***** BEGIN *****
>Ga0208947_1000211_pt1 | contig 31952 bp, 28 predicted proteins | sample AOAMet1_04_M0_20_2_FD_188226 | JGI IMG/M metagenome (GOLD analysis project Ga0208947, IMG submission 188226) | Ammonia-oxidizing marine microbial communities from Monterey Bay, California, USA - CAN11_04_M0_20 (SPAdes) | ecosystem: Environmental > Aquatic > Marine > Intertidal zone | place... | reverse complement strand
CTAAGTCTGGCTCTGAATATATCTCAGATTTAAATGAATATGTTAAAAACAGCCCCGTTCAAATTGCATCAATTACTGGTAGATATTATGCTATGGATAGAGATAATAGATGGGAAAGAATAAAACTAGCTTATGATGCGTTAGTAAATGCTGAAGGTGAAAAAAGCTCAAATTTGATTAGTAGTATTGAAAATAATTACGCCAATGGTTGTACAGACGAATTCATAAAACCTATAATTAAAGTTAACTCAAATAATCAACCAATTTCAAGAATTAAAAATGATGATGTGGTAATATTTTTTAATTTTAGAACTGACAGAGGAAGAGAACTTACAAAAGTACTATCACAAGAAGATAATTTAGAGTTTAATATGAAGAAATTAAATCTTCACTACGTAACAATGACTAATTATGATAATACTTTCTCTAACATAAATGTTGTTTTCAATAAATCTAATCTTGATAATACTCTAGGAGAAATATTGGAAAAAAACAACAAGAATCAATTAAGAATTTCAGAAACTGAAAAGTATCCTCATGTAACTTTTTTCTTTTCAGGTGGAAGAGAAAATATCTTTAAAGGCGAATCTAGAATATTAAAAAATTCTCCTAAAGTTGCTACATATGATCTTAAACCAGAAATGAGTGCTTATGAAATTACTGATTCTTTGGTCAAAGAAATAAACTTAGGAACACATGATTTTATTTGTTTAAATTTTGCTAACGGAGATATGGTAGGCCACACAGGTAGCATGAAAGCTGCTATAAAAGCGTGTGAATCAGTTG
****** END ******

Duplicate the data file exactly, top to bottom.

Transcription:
>Ga0208947_1000211_pt1 | contig 31952 bp, 28 predicted proteins | sample AOAMet1_04_M0_20_2_FD_188226 | JGI IMG/M metagenome (GOLD analysis project Ga0208947, IMG submission 188226) | Ammonia-oxidizing marine microbial communities from Monterey Bay, California, USA - CAN11_04_M0_20 (SPAdes) | ecosystem: Environmental > Aquatic > Marine > Intertidal zone | place... | reverse complement strand
CTAAGTCTGGCTCTGAATATATCTCAGATTTAAATGAATATGTTAAAAACAGCCCCGTTCAAATTGCATCAATTACTGGTAGATATTATGCTATGGATAGAGATAATAGATGGGAAAGAATAAAACTAGCTTATGATGCGTTAGTAAATGCTGAAGGTGAAAAAAGCTCAAATTTGATTAGTAGTATTGAAAATAATTACGCCAATGGTTGTACAGACGAATTCATAAAACCTATAATTAAAGTTAACTCAAATAATCAACCAATTTCAAGAATTAAAAATGATGATGTGGTAATATTTTTTAATTTTAGAACTGACAGAGGAAGAGAACTTACAAAAGTACTATCACAAGAAGATAATTTAGAGTTTAATATGAAGAAATTAAATCTTCACTACGTAACAATGACTAATTATGATAATACTTTCTCTAACATAAATGTTGTTTTCAATAAATCTAATCTTGATAATACTCTAGGAGAAATATTGGAAAAAAACAACAAGAATCAATTAAGAATTTCAGAAACTGAAAAGTATCCTCATGTAACTTTTTTCTTTTCAGGTGGAAGAGAAAATATCTTTAAAGGCGAATCTAGAATATTAAAAAATTCTCCTAAAGTTGCTACATATGATCTTAAACCAGAAATGAGTGCTTATGAAATTACTGATTCTTTGGTCAAAGAAATAAACTTAGGAACACATGATTTTATTTGTTTAAATTTTGCTAACGGAGATATGGTAGGCCACACAGGTAGCATGAAAGCTGCTATAAAAGCGTGTGAATCAGTTG